When I signed up to participate in Blogging Against Disablism Day 2014, I originally intended to write a semi-academic post on what it means ot be disabled and who can identify as such. Then I read Kees Kooman’s Dutch book on chronic fatigue syndrome (ME/CFS), which is aimed at advocating the idea that ME/CFS is a physical rather than psychological illness. Fine with me – there is a lot of evidence that ME/CFS is a physical illness. What bothers me, however, is the idea, propagated throughout the book and in many other places within the chronic illness community, that a physical illness is somehow more real than a mental illness.
I have a mental illness. I also have largely unexplained physical symptoms, which the doctors for now call probable irritable bowel syndrome. IBS, like ME/CFS, is an illness with clear physical symptoms which however have not yet been explained. This doesn’t mean no explanation will be found – many cases of “hysteria” in Freud’s era were later found to be brain tumors, after all.
However, what if IBS and ME/CFS are actually psychological? Does this mean that we don’t want to get better, as Kooman continually suggests. In my experience, living with a diagnosed mental illness, it doesn’t.
I see this kind of ableism towards the mentally ill everywhere. I have met many autistics who resist the idea of autism as a psychiatric diagnosis. While again I am on their side, their arguments discriminate against the mentally ill. It isn’t like mentally ill people always need to be pushed into independence, while autistics and others with neurodevelopmental conditions need lifelong support.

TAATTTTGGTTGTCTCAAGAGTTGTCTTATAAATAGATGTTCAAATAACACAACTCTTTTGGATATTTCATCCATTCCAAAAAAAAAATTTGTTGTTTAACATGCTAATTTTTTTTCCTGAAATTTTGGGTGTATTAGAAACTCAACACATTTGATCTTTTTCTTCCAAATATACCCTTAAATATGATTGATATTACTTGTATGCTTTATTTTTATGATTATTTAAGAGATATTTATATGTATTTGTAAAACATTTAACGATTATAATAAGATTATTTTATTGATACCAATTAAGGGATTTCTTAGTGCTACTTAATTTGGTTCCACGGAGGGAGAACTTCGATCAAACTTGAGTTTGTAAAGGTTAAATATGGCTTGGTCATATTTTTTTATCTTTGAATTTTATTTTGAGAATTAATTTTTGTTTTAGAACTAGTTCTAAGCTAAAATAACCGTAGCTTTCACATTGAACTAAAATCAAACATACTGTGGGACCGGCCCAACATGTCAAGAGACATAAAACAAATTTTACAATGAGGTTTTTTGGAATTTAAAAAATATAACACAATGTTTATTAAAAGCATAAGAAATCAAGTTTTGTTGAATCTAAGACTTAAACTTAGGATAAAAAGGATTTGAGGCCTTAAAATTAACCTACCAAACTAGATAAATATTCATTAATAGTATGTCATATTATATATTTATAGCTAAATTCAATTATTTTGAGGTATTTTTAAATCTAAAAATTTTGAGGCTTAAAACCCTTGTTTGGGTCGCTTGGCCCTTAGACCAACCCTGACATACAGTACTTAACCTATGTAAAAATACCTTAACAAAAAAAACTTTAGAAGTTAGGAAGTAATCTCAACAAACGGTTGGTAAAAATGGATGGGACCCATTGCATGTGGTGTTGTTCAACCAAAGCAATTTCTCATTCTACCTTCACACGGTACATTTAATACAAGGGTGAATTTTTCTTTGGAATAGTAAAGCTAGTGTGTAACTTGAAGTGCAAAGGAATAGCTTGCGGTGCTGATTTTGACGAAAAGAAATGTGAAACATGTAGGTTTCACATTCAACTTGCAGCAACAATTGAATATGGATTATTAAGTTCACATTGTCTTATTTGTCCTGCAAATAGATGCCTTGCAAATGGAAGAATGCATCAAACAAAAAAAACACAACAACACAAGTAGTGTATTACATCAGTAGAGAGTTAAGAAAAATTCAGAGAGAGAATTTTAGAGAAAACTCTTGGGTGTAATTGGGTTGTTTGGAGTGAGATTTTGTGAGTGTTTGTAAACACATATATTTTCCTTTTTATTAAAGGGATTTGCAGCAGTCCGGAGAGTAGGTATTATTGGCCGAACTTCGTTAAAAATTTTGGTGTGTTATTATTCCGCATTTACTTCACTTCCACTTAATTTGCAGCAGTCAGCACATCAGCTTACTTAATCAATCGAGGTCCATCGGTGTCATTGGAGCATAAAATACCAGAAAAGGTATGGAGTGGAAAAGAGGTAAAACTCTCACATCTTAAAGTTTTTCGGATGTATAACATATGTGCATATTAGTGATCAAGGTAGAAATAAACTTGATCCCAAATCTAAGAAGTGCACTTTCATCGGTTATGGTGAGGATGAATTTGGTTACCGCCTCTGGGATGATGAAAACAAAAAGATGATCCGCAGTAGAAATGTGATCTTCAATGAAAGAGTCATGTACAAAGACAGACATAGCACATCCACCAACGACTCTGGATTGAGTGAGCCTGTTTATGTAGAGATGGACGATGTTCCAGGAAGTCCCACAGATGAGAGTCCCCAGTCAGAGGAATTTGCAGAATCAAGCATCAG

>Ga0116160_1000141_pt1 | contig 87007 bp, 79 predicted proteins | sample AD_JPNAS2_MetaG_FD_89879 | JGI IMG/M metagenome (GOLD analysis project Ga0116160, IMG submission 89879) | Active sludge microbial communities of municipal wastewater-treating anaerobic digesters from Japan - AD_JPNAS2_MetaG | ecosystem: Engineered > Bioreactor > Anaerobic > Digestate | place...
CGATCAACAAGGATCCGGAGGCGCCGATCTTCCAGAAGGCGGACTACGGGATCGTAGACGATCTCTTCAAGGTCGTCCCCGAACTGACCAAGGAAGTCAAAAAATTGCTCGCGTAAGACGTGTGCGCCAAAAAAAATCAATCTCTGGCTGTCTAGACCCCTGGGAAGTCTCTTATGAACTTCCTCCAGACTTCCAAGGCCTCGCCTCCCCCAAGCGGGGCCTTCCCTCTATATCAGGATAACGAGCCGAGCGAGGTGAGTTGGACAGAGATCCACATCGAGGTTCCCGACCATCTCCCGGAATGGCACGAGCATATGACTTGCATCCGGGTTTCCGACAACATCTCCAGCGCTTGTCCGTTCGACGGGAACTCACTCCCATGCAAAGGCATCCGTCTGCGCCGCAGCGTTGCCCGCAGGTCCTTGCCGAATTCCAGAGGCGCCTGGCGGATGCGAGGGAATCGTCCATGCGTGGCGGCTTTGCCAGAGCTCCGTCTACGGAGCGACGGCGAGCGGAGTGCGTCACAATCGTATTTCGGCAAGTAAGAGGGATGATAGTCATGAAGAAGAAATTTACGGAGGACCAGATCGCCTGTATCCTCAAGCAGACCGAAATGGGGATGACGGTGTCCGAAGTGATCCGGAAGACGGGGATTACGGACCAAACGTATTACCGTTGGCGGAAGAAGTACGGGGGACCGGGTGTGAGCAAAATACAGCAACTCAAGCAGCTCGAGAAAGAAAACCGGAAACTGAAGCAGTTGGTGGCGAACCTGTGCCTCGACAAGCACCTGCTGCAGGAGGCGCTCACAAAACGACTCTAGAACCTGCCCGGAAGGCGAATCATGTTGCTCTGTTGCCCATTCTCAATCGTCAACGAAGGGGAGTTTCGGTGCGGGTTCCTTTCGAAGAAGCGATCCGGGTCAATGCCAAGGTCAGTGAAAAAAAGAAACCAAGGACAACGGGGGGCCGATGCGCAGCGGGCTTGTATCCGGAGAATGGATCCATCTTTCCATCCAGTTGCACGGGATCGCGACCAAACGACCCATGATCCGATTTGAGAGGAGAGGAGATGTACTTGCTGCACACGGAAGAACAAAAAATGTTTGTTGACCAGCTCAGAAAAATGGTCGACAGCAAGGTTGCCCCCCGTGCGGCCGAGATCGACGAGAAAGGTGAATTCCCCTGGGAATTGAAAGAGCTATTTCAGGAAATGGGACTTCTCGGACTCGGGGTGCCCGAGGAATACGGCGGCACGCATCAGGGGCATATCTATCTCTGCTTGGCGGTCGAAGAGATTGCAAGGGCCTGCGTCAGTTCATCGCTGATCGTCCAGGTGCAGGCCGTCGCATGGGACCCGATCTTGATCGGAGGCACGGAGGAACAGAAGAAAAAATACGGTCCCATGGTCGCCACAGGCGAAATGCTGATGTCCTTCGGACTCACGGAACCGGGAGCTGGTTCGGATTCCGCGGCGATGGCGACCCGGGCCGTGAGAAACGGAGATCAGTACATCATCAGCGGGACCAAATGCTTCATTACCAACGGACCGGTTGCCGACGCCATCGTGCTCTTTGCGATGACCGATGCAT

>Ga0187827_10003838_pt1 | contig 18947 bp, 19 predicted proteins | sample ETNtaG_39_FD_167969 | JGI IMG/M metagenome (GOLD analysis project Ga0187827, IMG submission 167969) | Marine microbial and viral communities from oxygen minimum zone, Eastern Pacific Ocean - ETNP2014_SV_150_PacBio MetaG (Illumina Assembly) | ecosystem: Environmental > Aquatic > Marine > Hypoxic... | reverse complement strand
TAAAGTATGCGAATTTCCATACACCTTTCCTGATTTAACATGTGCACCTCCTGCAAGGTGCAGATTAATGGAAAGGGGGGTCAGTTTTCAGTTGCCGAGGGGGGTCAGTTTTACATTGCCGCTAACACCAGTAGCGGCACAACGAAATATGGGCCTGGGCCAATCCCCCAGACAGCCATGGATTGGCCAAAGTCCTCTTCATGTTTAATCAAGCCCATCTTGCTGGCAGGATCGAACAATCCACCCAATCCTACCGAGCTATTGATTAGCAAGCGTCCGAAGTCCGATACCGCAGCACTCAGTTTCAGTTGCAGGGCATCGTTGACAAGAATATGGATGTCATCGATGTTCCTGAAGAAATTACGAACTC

In case you’re wondering why I care, here’s why. The Dutch Long-Term Care Act, which is due to take effect next year, originally excluded those with psychiatric conditions (which I’m assuming includes autism without intellectual disability) from care. People with mental illness needed to get care and treatment through health insurance and locally-funded social support. The mental health platform, supported housing alliance and some other stakeholders fought this exclusion and it seems now that those who’ve been in residential treatment for at least three years on end, will qualify for long-term supported housing. I would qualify under this condition, but the large number of revolving-door patients, who are constantly being admitted, discharged and readmitted, wouldn’t.
The mental illness means not wanting to get better idea also has practical implications for treatment. People with certain mental illnessses, like personality disorders, are already stigmatized for being just a pain in the butt. I have been told many times that I’m manipulative, attention-seeking, and just having behaivor problems that I need to overcome. Of course it is wrong to assume the same of ME/CFS and IBS patients, but why in the world do they need a physical cause for their illness to claim they’re truly suffering?
Let me make it very clear that I’m not saying that ME/CFS is all in your head. I’m saying that if it were, that still didn’t mean you don’t want to get better. Symptoms are real, whether they’re psychological or physical and, if physical, whether a medical cause can be found or not. As a person who has been accused of imagining a mental illness, I want to say that, unless someone is malingering (ie. faking for external gain), it doesn’t matter what the cause of the illness or disability is in terms of whether it is a real illness or disability. Whether you strive for the illness or disability to be cured, by the way, doesn’t determine whether you’re ill or disabled eihter, but that is beyond the scope of this post.